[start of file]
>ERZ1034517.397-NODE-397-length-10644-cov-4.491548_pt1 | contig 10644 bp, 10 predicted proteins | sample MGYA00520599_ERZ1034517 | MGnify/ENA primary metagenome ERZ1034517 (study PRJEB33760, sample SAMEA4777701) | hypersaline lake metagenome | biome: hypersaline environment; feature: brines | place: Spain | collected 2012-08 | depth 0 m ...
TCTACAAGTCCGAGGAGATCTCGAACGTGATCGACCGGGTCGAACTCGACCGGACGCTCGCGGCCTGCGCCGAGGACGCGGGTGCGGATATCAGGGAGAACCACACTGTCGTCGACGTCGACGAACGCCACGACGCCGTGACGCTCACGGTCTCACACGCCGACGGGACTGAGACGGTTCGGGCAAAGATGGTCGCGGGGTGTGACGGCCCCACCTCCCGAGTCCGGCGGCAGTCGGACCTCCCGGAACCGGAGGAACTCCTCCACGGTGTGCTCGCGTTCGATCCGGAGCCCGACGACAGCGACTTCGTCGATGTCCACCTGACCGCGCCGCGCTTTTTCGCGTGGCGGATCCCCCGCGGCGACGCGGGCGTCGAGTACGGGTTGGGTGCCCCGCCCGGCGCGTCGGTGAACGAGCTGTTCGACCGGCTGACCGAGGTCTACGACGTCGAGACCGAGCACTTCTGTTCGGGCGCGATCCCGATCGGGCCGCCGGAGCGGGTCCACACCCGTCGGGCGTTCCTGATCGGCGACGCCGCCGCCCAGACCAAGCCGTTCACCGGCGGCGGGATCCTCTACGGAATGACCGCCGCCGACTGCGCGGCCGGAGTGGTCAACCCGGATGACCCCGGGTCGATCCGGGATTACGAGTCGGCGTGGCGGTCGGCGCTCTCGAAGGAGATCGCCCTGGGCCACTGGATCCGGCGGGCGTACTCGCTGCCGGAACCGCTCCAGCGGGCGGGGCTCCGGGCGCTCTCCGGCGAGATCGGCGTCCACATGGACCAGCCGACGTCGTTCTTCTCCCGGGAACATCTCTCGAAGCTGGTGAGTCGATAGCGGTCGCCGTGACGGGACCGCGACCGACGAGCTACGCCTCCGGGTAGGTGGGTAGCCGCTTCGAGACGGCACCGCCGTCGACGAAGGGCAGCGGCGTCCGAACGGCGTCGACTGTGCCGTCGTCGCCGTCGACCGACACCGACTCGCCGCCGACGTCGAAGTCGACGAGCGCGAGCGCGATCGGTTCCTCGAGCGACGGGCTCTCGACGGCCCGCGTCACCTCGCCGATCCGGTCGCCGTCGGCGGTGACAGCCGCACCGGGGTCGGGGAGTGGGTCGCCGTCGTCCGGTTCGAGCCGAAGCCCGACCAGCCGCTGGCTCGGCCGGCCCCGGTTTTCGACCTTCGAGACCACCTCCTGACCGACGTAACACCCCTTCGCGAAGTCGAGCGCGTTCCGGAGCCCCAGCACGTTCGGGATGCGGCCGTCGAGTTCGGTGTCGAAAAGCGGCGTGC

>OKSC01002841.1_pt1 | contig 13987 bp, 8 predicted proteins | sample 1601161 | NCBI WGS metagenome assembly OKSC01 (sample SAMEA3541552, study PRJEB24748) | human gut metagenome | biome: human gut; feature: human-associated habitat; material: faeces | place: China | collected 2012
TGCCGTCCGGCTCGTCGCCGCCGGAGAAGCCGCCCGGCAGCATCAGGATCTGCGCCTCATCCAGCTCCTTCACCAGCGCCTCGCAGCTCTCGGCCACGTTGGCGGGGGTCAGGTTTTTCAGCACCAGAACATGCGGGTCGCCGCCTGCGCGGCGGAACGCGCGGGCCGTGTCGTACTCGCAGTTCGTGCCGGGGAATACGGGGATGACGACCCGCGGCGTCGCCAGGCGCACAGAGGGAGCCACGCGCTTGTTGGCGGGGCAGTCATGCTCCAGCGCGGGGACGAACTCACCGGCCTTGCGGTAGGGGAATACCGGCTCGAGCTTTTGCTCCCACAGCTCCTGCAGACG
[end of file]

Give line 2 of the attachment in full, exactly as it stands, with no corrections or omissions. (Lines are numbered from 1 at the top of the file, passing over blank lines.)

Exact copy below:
TCTACAAGTCCGAGGAGATCTCGAACGTGATCGACCGGGTCGAACTCGACCGGACGCTCGCGGCCTGCGCCGAGGACGCGGGTGCGGATATCAGGGAGAACCACACTGTCGTCGACGTCGACGAACGCCACGACGCCGTGACGCTCACGGTCTCACACGCCGACGGGACTGAGACGGTTCGGGCAAAGATGGTCGCGGGGTGTGACGGCCCCACCTCCCGAGTCCGGCGGCAGTCGGACCTCCCGGAACCGGAGGAACTCCTCCACGGTGTGCTCGCGTTCGATCCGGAGCCCGACGACAGCGACTTCGTCGATGTCCACCTGACCGCGCCGCGCTTTTTCGCGTGGCGGATCCCCCGCGGCGACGCGGGCGTCGAGTACGGGTTGGGTGCCCCGCCCGGCGCGTCGGTGAACGAGCTGTTCGACCGGCTGACCGAGGTCTACGACGTCGAGACCGAGCACTTCTGTTCGGGCGCGATCCCGATCGGGCCGCCGGAGCGGGTCCACACCCGTCGGGCGTTCCTGATCGGCGACGCCGCCGCCCAGACCAAGCCGTTCACCGGCGGCGGGATCCTCTACGGAATGACCGCCGCCGACTGCGCGGCCGGAGTGGTCAACCCGGATGACCCCGGGTCGATCCGGGATTACGAGTCGGCGTGGCGGTCGGCGCTCTCGAAGGAGATCGCCCTGGGCCACTGGATCCGGCGGGCGTACTCGCTGCCGGAACCGCTCCAGCGGGCGGGGCTCCGGGCGCTCTCCGGCGAGATCGGCGTCCACATGGACCAGCCGACGTCGTTCTTCTCCCGGGAACATCTCTCGAAGCTGGTGAGTCGATAGCGGTCGCCGTGACGGGACCGCGACCGACGAGCTACGCCTCCGGGTAGGTGGGTAGCCGCTTCGAGACGGCACCGCCGTCGACGAAGGGCAGCGGCGTCCGAACGGCGTCGACTGTGCCGTCGTCGCCGTCGACCGACACCGACTCGCCGCCGACGTCGAAGTCGACGAGCGCGAGCGCGATCGGTTCCTCGAGCGACGGGCTCTCGACGGCCCGCGTCACCTCGCCGATCCGGTCGCCGTCGGCGGTGACAGCCGCACCGGGGTCGGGGAGTGGGTCGCCGTCGTCCGGTTCGAGCCGAAGCCCGACCAGCCGCTGGCTCGGCCGGCCCCGGTTTTCGACCTTCGAGACCACCTCCTGACCGACGTAACACCCCTTCGCGAAGTCGAGCGCGTTCCGGAGCCCCAGCACGTTCGGGATGCGGCCGTCGAGTTCGGTGTCGAAAAGCGGCGTGC